Jacques d’Amboise’s death last week brought back a fond memory of an event that years later still makes me shake my head in disbelieve. Let me explain.

My friend, Kimberly, had asked if I was interested in attending a fundraiser event entitled An Evening with Jacques d’Amboise and friends at P.J. Clarke’s in Manhattan. The tickets were a little pricey but it included dinner and a donation to his work with public school children. I grew up following his dance career. And as a dance teacher and lover of ballet, I thought why not its for a good cause.

I arrived a little early and decided I would go in anyway as I hoped Kimberly would already be there. As I walked in, I spotted Kimberly sitting having a conversation with Jacques d’Amboise. Wow. Then Mr. d’Amboise stood up, extended his hand and said “you must be Ann.” I tried my best to appear calm and sophisticated. We had a delightful conversation and then he was off to take care of some final details for the evening. Kimberly and I were surprised but decided arriving early had some perks.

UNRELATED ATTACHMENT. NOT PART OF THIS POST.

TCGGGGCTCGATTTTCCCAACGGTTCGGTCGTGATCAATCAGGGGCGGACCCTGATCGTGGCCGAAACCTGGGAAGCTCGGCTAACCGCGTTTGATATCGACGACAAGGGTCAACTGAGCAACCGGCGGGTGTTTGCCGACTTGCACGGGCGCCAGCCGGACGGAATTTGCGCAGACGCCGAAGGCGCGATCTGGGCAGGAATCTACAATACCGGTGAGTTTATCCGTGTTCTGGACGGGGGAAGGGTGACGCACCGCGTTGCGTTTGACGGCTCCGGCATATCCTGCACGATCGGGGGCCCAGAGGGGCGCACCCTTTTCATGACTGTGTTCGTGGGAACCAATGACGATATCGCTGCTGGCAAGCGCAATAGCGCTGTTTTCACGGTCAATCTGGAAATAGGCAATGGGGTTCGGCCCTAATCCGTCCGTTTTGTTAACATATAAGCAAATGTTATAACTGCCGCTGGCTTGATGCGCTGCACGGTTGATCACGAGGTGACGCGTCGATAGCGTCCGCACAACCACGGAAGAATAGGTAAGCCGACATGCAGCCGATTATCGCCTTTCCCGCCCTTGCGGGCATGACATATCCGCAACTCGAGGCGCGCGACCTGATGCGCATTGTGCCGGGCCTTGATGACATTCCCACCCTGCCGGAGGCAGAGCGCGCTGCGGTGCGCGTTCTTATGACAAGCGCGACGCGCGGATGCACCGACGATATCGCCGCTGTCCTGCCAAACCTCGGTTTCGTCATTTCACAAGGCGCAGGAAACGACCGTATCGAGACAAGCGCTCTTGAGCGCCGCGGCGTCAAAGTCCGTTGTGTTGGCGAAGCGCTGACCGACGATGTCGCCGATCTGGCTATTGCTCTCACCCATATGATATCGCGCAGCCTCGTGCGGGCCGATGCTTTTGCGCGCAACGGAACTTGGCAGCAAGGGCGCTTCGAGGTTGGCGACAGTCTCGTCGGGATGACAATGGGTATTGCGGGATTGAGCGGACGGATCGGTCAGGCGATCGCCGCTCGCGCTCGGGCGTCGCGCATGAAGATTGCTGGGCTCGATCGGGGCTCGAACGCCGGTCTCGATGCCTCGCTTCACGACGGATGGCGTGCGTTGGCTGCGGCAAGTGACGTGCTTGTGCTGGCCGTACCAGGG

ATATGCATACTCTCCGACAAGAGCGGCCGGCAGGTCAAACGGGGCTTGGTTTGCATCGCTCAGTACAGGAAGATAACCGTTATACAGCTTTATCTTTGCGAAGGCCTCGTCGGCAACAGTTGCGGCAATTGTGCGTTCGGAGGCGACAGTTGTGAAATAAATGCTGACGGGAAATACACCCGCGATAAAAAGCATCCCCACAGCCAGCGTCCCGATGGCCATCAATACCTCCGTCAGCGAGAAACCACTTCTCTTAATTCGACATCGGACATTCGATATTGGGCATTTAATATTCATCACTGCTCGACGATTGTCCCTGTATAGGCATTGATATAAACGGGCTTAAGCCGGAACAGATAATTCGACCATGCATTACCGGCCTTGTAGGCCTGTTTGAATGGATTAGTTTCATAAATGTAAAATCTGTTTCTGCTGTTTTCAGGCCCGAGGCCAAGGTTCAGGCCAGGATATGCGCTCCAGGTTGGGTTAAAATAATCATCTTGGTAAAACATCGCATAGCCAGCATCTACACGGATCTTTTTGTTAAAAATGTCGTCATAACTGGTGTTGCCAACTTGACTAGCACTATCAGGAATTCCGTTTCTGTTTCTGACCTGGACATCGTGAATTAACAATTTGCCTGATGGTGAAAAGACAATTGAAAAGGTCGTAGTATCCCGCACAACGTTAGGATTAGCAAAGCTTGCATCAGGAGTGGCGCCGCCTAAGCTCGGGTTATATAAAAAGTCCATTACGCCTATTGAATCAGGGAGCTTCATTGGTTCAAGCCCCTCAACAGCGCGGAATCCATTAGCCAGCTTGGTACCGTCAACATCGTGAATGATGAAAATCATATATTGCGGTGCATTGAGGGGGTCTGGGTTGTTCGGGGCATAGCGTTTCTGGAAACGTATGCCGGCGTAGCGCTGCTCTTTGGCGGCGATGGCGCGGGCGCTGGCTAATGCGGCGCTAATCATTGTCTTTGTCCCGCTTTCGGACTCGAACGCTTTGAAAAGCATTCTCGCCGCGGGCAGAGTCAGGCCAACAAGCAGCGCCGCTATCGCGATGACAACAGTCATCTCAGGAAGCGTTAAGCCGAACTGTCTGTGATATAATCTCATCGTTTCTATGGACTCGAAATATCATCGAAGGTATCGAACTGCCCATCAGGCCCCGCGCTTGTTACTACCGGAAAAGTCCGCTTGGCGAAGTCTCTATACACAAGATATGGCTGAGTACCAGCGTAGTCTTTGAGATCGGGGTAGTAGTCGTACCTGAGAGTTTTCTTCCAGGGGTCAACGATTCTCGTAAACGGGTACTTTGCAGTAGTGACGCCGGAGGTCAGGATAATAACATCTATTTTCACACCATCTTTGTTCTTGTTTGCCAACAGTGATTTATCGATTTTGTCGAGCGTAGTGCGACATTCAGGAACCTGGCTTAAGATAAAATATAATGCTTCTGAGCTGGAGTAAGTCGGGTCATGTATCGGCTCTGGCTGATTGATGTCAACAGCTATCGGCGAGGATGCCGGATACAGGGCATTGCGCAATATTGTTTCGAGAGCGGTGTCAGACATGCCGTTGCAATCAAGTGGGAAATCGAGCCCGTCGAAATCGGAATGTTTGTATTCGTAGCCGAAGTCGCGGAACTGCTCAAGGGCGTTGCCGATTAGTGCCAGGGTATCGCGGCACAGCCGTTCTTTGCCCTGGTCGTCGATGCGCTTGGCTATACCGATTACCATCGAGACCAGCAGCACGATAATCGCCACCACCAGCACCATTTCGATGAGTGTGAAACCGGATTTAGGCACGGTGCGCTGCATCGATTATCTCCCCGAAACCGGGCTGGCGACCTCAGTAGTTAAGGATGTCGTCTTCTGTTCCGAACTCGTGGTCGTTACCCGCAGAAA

Eventually others arrived and people were directed to take their seats. It was a small group less than fifty people. Kimberly and I found seats. Our table begun to fill up. Our table mates introduced themselves and then the big question – so how do you know Jacques? Wait. What? This is truly is Jacques d’ Amboise’s friends. Alrighty, then. I couldn’t make eye contact with Kimberly because I knew I would burst out laughing. We were the only people in the room who weren’t personal friends of Jacques d’Amboise. How did this happen – I am sitting in a room with the people I had watched perform on stage or read about in Dance Magazine. I tried my best not to go all fan girl. I felt like a bug on the wall hearing insider stories of the ballet world. It was wonderful.

When the evening concluded, Kimberly and I just looked at each other and laughed. We decided that sometimes and friends actually means and friends even if an invitation shows up in your inbox. Would I do it again, in a heartbeat. Dance on, Jacques, dance on.

“Who am I? I’m a man; an American, a father, a teacher, but most of all, I am a person who knows how the arts can change lives, because they transformed mine. I was a dancer.” ~ Jacques d’Amboise